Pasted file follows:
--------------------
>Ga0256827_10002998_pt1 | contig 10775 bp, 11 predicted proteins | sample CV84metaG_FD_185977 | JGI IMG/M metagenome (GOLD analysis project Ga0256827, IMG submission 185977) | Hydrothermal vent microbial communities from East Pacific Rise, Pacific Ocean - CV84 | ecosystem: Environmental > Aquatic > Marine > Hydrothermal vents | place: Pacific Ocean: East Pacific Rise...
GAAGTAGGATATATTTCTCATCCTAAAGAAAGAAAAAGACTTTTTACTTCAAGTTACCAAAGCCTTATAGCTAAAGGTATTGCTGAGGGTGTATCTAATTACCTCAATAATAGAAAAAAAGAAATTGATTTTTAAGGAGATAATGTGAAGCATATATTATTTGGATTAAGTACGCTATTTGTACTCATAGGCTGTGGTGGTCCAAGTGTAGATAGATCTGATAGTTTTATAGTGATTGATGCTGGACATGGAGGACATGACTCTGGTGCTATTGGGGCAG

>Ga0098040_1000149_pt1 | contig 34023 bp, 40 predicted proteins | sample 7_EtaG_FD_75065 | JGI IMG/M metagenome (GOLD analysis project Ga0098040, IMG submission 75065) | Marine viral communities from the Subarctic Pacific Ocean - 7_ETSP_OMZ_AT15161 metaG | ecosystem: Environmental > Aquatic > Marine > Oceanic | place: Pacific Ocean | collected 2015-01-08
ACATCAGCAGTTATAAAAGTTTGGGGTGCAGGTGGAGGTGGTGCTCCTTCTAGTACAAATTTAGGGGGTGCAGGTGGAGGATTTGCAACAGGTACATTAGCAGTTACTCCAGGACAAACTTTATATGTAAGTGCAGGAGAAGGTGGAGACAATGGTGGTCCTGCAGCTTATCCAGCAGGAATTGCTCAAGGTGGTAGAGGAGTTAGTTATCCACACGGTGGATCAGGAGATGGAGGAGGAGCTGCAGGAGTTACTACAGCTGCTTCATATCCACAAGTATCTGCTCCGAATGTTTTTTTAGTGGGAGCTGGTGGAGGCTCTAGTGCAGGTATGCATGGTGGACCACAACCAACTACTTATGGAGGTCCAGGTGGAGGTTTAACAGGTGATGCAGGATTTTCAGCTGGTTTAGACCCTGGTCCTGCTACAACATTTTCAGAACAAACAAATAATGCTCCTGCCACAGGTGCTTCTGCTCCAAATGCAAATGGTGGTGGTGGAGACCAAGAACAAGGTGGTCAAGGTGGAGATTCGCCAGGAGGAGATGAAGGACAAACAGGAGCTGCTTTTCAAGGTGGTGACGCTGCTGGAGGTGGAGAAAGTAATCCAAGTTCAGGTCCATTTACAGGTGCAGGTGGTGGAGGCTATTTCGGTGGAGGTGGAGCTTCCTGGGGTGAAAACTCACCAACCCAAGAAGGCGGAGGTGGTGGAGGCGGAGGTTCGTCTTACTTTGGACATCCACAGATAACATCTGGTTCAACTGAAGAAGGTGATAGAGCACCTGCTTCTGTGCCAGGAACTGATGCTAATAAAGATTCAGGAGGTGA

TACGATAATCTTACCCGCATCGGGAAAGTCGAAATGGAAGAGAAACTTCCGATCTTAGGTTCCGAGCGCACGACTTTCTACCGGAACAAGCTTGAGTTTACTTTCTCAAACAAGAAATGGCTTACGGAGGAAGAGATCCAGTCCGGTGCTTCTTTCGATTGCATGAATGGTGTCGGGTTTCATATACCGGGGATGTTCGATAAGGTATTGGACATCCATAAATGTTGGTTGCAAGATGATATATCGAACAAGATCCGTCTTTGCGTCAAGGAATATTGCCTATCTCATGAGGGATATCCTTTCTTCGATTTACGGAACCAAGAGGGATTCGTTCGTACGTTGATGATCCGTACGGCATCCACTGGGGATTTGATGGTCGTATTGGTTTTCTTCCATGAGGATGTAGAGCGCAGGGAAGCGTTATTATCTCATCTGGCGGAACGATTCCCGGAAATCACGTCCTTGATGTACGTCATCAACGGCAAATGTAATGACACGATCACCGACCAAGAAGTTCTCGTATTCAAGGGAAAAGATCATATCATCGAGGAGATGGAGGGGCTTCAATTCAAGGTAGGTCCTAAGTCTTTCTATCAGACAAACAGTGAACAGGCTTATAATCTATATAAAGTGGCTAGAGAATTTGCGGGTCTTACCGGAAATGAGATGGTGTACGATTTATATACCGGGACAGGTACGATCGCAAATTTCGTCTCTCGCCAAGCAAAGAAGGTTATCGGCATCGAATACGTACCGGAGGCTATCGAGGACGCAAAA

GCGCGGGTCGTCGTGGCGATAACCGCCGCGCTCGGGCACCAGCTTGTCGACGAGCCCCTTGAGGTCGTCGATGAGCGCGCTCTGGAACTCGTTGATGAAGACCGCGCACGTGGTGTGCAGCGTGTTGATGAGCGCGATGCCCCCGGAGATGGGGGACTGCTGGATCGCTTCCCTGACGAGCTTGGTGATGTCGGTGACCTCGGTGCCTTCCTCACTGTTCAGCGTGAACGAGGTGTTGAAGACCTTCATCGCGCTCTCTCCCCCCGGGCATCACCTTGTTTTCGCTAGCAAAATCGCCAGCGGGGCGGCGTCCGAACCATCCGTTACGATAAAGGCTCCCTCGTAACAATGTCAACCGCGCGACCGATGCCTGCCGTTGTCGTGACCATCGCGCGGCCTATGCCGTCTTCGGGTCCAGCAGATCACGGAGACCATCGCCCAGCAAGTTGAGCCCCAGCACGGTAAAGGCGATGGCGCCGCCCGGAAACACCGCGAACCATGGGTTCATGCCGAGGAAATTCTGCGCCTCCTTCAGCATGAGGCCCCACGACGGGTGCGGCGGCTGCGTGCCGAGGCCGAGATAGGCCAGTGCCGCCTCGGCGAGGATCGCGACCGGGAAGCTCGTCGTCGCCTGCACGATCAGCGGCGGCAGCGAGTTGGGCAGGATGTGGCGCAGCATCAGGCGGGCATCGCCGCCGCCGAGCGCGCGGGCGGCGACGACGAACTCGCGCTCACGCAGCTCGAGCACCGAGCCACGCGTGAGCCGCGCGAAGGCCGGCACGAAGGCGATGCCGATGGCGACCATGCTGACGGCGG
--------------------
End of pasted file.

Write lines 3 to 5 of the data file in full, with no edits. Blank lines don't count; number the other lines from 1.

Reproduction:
>Ga0098040_1000149_pt1 | contig 34023 bp, 40 predicted proteins | sample 7_EtaG_FD_75065 | JGI IMG/M metagenome (GOLD analysis project Ga0098040, IMG submission 75065) | Marine viral communities from the Subarctic Pacific Ocean - 7_ETSP_OMZ_AT15161 metaG | ecosystem: Environmental > Aquatic > Marine > Oceanic | place: Pacific Ocean | collected 2015-01-08
ACATCAGCAGTTATAAAAGTTTGGGGTGCAGGTGGAGGTGGTGCTCCTTCTAGTACAAATTTAGGGGGTGCAGGTGGAGGATTTGCAACAGGTACATTAGCAGTTACTCCAGGACAAACTTTATATGTAAGTGCAGGAGAAGGTGGAGACAATGGTGGTCCTGCAGCTTATCCAGCAGGAATTGCTCAAGGTGGTAGAGGAGTTAGTTATCCACACGGTGGATCAGGAGATGGAGGAGGAGCTGCAGGAGTTACTACAGCTGCTTCATATCCACAAGTATCTGCTCCGAATGTTTTTTTAGTGGGAGCTGGTGGAGGCTCTAGTGCAGGTATGCATGGTGGACCACAACCAACTACTTATGGAGGTCCAGGTGGAGGTTTAACAGGTGATGCAGGATTTTCAGCTGGTTTAGACCCTGGTCCTGCTACAACATTTTCAGAACAAACAAATAATGCTCCTGCCACAGGTGCTTCTGCTCCAAATGCAAATGGTGGTGGTGGAGACCAAGAACAAGGTGGTCAAGGTGGAGATTCGCCAGGAGGAGATGAAGGACAAACAGGAGCTGCTTTTCAAGGTGGTGACGCTGCTGGAGGTGGAGAAAGTAATCCAAGTTCAGGTCCATTTACAGGTGCAGGTGGTGGAGGCTATTTCGGTGGAGGTGGAGCTTCCTGGGGTGAAAACTCACCAACCCAAGAAGGCGGAGGTGGTGGAGGCGGAGGTTCGTCTTACTTTGGACATCCACAGATAACATCTGGTTCAACTGAAGAAGGTGATAGAGCACCTGCTTCTGTGCCAGGAACTGATGCTAATAAAGATTCAGGAGGTGA

TACGATAATCTTACCCGCATCGGGAAAGTCGAAATGGAAGAGAAACTTCCGATCTTAGGTTCCGAGCGCACGACTTTCTACCGGAACAAGCTTGAGTTTACTTTCTCAAACAAGAAATGGCTTACGGAGGAAGAGATCCAGTCCGGTGCTTCTTTCGATTGCATGAATGGTGTCGGGTTTCATATACCGGGGATGTTCGATAAGGTATTGGACATCCATAAATGTTGGTTGCAAGATGATATATCGAACAAGATCCGTCTTTGCGTCAAGGAATATTGCCTATCTCATGAGGGATATCCTTTCTTCGATTTACGGAACCAAGAGGGATTCGTTCGTACGTTGATGATCCGTACGGCATCCACTGGGGATTTGATGGTCGTATTGGTTTTCTTCCATGAGGATGTAGAGCGCAGGGAAGCGTTATTATCTCATCTGGCGGAACGATTCCCGGAAATCACGTCCTTGATGTACGTCATCAACGGCAAATGTAATGACACGATCACCGACCAAGAAGTTCTCGTATTCAAGGGAAAAGATCATATCATCGAGGAGATGGAGGGGCTTCAATTCAAGGTAGGTCCTAAGTCTTTCTATCAGACAAACAGTGAACAGGCTTATAATCTATATAAAGTGGCTAGAGAATTTGCGGGTCTTACCGGAAATGAGATGGTGTACGATTTATATACCGGGACAGGTACGATCGCAAATTTCGTCTCTCGCCAAGCAAAGAAGGTTATCGGCATCGAATACGTACCGGAGGCTATCGAGGACGCAAAA